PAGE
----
Civets — furry, weasel-like creatures with pointy noses and a love of frolicking over rocks and up and down trees — have long been valued for their excretions. African civets were the original source of perfume musk, scraped from the skin of living civets or squeezed from the glands of dead ones. In India today, as in ages past, the oil extracted from pieces of their meat is still used as an indigenous cure for scabies. In Southeast Asia, civets shit gold.
More precisely, on a gram-per-gram basis, the coffee beans found in civet shit are worth roughly twice that of silver.
It is literally shit — it comes out brown and in a tubular shape. Its texture and contents vary depending on what the civet may have been eating. Like any shit, we could be flushing it down the toilet or cursing every time we step in it. We could choose to find it dirty and worthless. But, no. When it comes from a civet, we prize it.
At Dean and Deluca in Manhattan, fifty grams of civet coffee goes for $60. For the equivalent price of a kilo of the coffee, about two pounds, you could get a Marsèll bi-fold, crocodile skin wallet with a leather interior, a snap-close coin compartment, two billfold pockets and six card slots. Or a pair of hot pink, four-inch Christian Louboutin patent leather heels covered in tonal spikes.
Drink it — it's shit. (No, really.)
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I decided to go find out what makes their shit so special.
Coffee grows where it's cold and high, places like the bucolic mountaintop village of Sagada, 14 hours north of Manila. To get there, I took a bus to Baguio, the largest city in the Cordilliera mountain range, where I spent the night in a grimy roadside traveler's hotel. Waking up early the next morning, I caught another, older bus, and took a nauseating, air-condition-less ride up an exceedingly steep and winding mountain range.
The view through the window was frightening and spectacular. Pine trees disappeared into the clouds. The side of the mountain plummeted. Houses were fixed to the earth in some places and, in others, floated above it on stilts. It is a place where villagers farm cabbage and corn out of carved-out mountain terraces and the world looks like an old topographical map.
After I got to town I still had to take an hour-long hike through a muddy jungle to get to the coffee plantation, with much sweating and stripping off of layers that had earlier on seemed so sensible in the thick morning fog. My guides, two native Igorot named Lambert and Masli, scampered up and down the wet slopes foraging ferns for dinner. I trailed behind them, more than once slipping onto my ass.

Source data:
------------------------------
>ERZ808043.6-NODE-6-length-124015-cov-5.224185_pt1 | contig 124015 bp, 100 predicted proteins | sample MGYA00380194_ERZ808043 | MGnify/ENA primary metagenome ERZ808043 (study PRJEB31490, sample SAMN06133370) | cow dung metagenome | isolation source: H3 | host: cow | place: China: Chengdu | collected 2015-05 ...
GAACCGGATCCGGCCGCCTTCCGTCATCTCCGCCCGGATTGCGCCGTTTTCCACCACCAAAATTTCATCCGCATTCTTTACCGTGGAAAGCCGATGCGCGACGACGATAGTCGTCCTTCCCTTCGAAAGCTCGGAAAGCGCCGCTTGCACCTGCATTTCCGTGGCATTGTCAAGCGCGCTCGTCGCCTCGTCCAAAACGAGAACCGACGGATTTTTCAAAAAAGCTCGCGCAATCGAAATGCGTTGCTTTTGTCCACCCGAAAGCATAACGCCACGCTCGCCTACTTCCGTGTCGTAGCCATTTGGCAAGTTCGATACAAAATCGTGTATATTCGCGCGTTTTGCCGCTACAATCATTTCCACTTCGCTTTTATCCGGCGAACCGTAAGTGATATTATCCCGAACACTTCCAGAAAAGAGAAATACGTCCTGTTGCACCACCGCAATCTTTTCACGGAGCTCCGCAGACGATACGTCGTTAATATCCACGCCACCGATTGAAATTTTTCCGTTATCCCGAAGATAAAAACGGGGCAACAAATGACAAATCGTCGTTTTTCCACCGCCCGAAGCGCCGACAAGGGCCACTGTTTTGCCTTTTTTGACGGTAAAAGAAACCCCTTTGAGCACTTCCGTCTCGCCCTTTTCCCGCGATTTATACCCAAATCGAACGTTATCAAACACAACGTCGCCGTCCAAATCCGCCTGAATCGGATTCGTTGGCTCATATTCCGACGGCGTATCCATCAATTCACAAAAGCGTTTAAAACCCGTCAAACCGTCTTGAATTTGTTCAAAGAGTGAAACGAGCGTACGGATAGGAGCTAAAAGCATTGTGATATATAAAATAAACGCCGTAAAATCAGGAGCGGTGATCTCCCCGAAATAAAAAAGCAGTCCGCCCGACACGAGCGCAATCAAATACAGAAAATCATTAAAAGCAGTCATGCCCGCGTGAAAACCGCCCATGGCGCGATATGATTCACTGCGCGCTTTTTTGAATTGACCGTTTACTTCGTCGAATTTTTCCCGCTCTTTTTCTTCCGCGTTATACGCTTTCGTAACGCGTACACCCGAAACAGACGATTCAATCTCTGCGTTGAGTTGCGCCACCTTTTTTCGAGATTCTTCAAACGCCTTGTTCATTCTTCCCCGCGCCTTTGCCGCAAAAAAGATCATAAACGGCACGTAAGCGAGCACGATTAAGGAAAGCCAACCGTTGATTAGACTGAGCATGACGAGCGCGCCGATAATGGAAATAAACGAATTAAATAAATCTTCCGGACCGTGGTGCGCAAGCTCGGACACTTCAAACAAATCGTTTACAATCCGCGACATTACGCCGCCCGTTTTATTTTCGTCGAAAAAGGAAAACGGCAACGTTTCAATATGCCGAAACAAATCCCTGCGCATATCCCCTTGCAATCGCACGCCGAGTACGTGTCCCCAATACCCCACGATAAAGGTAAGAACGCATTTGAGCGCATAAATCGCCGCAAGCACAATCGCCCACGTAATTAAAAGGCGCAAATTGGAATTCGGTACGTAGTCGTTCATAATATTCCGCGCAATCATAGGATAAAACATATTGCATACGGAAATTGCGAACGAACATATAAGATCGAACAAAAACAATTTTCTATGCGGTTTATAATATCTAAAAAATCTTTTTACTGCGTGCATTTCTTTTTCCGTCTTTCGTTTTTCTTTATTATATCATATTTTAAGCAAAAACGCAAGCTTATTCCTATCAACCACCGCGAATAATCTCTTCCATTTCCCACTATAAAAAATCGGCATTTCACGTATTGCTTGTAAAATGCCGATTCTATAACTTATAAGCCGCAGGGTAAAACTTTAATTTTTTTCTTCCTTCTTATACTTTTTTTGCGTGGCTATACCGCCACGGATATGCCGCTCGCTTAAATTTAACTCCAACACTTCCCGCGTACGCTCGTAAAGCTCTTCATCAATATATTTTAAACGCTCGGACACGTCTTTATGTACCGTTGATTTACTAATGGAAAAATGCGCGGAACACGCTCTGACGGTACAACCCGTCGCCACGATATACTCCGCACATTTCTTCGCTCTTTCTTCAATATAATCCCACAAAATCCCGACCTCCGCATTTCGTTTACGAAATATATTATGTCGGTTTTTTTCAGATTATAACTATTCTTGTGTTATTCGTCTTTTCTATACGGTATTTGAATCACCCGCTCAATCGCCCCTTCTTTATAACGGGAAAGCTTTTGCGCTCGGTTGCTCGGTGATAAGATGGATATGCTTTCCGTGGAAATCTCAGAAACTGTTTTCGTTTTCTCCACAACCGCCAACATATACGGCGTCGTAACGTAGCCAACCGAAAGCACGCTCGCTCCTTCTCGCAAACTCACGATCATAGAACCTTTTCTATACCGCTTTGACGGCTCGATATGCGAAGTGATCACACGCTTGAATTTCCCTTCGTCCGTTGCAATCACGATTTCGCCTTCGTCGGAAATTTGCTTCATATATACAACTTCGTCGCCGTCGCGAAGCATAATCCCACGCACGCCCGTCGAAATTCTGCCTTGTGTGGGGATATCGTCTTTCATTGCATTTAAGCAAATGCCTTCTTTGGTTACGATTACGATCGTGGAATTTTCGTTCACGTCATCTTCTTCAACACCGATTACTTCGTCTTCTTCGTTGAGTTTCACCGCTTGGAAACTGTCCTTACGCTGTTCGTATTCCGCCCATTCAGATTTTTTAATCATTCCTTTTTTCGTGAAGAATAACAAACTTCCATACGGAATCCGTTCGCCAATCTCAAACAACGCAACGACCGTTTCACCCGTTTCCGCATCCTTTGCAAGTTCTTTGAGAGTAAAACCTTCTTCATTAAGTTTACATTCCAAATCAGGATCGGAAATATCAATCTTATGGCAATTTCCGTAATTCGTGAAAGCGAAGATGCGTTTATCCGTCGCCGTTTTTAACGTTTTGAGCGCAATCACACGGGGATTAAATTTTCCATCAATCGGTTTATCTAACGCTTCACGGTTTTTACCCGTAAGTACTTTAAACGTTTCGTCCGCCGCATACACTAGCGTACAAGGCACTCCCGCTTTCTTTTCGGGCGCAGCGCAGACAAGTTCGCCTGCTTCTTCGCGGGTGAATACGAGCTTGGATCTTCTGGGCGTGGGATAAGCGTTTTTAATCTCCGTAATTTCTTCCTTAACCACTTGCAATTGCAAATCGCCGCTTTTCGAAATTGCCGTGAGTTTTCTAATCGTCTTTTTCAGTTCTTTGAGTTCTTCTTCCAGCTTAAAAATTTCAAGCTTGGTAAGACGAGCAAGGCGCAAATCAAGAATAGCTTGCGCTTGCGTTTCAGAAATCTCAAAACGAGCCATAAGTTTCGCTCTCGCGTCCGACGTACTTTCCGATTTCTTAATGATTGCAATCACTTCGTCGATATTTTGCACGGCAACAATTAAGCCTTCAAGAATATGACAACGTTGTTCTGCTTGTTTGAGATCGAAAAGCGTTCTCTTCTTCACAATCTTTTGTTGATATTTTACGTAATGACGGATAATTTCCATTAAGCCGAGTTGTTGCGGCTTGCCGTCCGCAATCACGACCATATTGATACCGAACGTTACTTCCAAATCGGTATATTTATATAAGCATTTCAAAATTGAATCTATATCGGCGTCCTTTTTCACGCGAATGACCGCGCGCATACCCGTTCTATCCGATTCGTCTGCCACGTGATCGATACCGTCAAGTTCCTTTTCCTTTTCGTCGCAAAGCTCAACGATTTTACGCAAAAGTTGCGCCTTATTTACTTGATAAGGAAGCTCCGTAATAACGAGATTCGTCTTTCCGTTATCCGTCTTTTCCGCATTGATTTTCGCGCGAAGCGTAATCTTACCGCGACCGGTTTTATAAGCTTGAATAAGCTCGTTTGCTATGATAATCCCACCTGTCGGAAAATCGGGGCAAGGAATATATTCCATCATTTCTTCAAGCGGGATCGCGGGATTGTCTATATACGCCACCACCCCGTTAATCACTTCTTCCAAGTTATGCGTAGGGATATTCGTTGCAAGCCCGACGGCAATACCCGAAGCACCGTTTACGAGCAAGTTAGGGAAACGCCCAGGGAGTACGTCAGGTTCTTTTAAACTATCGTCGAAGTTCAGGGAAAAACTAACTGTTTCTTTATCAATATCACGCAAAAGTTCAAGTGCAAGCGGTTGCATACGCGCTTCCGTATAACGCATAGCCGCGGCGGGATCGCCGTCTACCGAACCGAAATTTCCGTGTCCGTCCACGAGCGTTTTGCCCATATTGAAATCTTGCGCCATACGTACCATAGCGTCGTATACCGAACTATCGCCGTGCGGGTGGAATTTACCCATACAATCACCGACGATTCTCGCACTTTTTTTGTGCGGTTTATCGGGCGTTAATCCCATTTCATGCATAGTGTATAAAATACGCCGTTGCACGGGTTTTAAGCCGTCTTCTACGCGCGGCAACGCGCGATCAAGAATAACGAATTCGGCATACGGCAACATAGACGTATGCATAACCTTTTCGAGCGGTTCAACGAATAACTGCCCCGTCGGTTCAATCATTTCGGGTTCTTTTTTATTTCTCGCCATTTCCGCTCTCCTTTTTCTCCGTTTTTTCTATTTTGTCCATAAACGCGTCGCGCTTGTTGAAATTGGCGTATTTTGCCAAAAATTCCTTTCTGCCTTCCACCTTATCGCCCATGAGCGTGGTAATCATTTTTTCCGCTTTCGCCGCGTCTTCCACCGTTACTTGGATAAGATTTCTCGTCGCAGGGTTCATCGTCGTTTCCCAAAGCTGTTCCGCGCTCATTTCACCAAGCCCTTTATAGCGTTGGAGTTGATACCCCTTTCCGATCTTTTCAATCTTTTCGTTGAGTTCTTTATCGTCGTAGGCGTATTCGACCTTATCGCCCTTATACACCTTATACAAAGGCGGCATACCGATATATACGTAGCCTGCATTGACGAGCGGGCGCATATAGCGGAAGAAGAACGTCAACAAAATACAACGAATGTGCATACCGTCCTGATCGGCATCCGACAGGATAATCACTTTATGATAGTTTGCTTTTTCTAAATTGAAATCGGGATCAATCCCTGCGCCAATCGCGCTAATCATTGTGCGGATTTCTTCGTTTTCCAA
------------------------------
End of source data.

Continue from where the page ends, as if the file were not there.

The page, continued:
Up on the slope, nestled between towering limestone cliffs and a small rushing river, we found a scattering of coffee trees. There wasn't the ordered tidiness of other agriculture. Low and shiny, with elegant leaves, they were dispersed through the jungle growth, shaded by wide-leafed banana trees. Turquoise and black butterflies flitted about.
This is paradise to the civet: virgin growth jungle with food to eat and a limestone jungle gym. I hoped to look up and see the bushy shadow of one of them, darting up the side of a cliff and into a little cave. Maybe it would peek out and wiggle its little nose before curling up for a nap against the cave wall, snout tucked into compact paws.
But that was never going to happen. In the five years that my guide Lambert has been harvesting civet droppings, he has never laid eyes on the beast. They're nocturnal. Shy, he says. They can hear you coming a mile away.
But Lambert has learned a surprising amount about civets. From observing the way they poop, he knows that they are creatures of habit. He knows that civets start frequenting the coffee farm around November, when green coffee berries begin to ripen into bright red grape-sized fruits. He knows that they a pick a path to get there — one they will take for the next several months, leaving a predictable trail of poop in their wake.
Early in the season, civets eat other fruits and meat on the way to the coffee farm. Lambert admits in Tagalog, his third or fourth language, that the smell is "kadiri," or disgusting. But after a couple of weeks, he says, when the civet has been munching almost exclusively on ripe coffee berries, the odor neutralizes, smelling more like dirt and dry leaves.
Harvesting civet droppings hasn't been easy for people like Lambert. When he first started out, his father, a schoolteacher, wasn't sure there was any money in harvesting coffee. He was understandably skeptical about his son's plan to go around looking for shit, picking it up and putting it in his backpack.
The job, rather unsurprisingly, is also a surefire way to get teased by friends. But Lambert says he doesn't care.
"I ignore them," he says, "because I know the price."
On a good day, with six hour's work at the height of the season, Lambert says he is able to harvest a full kilo of civet droppings. Depending on the quality of the product (some poop is better than other poop) and the vicissitudes of coffee market, that kilo could fetch him between 450 and 1,000 pesos — about $10 to $25, or two to five times the daily agricultural minimum wage in the mountains.
During the season, it adds nicely to the income of the family. Lambert splits his earnings with his mother, who runs a business selling secondhand clothes, and no one can argue with the money, whatever its origin. His father has come around. Lambert knows he's been telling other tribesmen to stop hunting and eating civets, because dead civets don't poop.
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